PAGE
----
Time-Lapse of a Portrait Session

Having enlightened clients is awesome.

And I’m blessed to have a few. You may remember the portraits I made of THIS real estate agent, for example. Now there’s a guy who both wants to stand out from the crowd, and isn’t afraid to take chances, both artistically, and physically. And then there was THIS GUY, who was really up for something weird.

A few months ago, I got a call from another long-time client, Kim. She’s a real estate agent, and was re-vamping her website. There would be a testimonial page, and she wanted photos of her past clients to go alongside their words. “But I don’t want it to look like everybody else’s testimonial page,” she said.

“I know,” I said. “Clichès are awful. But we could do something more, uh, creative, if you want.”

Now, at this point, my head is already spinning with ideas. Most of them are un-workable, due to a combination of liability and a general shortage of giraffes in this area. But, the Avedon exhibit had just appeared at the SFMoMA, I had just seen it for the 4th time, and I was dying to try some black-and-white portraiture. I steered the conversation in that direction, cautiously.

I started out with pretty tame variations on the usual stand-up-and-smile routine. Kim was like, “Mmm-Hmm, sure…..” But when I started talking about studio backdrops, sepia tones, and subjects who weren’t looking at the camera and smiling, she became positively excited. “That’s exactly what I was thinking!” she practically shouted. I knew I had a live one; for the next 30 minutes we brainstormed, and a totally cool project was born.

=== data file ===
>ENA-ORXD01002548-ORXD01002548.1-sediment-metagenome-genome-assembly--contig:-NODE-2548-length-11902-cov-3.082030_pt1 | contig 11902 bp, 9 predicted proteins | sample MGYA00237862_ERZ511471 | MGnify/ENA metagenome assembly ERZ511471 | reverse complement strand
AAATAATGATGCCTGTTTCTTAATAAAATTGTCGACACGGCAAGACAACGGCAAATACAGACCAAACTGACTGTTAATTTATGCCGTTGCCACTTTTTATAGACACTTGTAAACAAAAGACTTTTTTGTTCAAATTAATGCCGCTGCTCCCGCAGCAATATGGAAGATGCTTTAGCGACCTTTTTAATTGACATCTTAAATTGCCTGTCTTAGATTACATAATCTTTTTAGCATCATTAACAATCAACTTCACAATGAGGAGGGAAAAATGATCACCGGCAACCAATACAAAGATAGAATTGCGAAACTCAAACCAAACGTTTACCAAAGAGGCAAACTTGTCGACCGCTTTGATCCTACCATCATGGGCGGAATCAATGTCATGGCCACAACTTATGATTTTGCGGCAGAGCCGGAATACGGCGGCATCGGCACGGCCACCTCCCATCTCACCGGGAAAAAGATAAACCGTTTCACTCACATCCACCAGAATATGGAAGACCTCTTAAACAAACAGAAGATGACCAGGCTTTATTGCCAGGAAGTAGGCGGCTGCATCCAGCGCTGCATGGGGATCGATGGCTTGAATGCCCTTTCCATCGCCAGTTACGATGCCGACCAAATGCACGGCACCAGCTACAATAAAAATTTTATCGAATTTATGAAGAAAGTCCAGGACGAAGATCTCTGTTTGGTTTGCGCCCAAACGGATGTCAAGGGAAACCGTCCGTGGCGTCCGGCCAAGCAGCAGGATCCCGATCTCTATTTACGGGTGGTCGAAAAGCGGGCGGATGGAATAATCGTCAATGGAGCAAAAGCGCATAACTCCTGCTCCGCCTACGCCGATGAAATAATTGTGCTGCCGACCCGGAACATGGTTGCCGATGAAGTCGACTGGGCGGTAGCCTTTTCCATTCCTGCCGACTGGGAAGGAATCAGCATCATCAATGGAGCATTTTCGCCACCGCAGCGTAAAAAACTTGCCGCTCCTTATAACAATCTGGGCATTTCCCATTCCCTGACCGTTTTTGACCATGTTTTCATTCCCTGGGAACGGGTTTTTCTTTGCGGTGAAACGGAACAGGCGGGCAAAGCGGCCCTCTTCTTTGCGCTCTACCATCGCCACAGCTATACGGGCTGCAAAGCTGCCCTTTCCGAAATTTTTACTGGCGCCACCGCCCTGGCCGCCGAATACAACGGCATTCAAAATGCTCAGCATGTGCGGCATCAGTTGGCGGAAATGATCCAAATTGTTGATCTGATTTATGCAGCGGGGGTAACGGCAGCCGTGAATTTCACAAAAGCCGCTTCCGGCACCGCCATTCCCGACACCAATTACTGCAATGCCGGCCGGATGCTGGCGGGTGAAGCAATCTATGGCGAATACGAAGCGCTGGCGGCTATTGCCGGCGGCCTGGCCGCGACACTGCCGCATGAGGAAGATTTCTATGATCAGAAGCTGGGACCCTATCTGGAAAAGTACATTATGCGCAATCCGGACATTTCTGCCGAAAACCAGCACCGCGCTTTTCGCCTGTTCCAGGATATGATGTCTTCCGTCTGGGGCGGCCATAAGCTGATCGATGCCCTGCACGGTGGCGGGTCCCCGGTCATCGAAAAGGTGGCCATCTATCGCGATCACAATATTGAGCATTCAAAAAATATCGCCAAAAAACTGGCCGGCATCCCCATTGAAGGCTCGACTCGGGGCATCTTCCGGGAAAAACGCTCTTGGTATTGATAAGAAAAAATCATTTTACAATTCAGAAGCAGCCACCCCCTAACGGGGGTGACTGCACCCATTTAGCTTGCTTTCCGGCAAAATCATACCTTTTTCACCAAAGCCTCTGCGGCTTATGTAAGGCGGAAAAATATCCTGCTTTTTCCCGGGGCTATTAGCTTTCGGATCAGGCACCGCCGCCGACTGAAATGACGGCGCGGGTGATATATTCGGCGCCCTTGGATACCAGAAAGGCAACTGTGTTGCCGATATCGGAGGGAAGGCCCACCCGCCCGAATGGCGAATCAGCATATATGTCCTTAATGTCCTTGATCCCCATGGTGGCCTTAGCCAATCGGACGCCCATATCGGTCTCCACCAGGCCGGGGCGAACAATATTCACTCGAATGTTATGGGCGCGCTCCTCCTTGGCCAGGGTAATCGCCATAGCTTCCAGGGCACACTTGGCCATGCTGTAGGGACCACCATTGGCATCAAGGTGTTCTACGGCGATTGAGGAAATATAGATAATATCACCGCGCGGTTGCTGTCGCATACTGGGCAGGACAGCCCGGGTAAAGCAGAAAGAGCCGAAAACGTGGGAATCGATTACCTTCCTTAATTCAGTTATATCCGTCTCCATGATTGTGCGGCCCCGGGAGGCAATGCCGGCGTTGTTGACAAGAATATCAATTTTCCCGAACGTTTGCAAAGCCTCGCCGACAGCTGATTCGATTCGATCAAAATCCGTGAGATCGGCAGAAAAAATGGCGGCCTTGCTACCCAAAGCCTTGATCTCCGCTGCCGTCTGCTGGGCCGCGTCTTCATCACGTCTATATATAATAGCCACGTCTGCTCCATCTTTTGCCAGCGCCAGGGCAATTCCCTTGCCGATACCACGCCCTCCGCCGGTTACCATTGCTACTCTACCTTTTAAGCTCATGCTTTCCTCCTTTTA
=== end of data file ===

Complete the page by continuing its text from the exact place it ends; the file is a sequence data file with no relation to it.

We had a ball. The shoot took place over two days, one in November, one in January. In total we shot 12 couples and individuals. I time-lapsed the November session, from setup to strike. Enjoy!

5 responses to “Time-Lapse of a Portrait Session

  1. Love it! How many photos did you put together for this time lapse presentation? Very cool.

  2. I create timelapses all the time, I also watch a lot for inspiration. Although simple, I think this is brilliant and is a fantastic portrait of how you work.

    The real work here is not the final portraits, but the study on the fun and mania that comes with making them.

    Great effort.

  3. Thanks, all.
    Tyra, it was (I think) at least 1500, maybe 2000…I did the time-lapse part 3 months ago so I don’t remember exactly. I think it was a shot every 3 or 5 seconds, something like that, and the shoot lasted a good 5 hours from start to finish.

    Sam – yeah. The lighting is simple, this is really all about getting people to relax and have fun with the camera. It’s really stimulating work, but I go home drained, because I’m “up” with them the whole time. This group was amazing, they loosened up and really got into it.

  4. Amazing how similar our stuff is; from the ghetto boom with super-clamps, to the ghetto background with super-clamps, even to the slik tripod bag. Weird.

    Keep up the good work…

    Kris.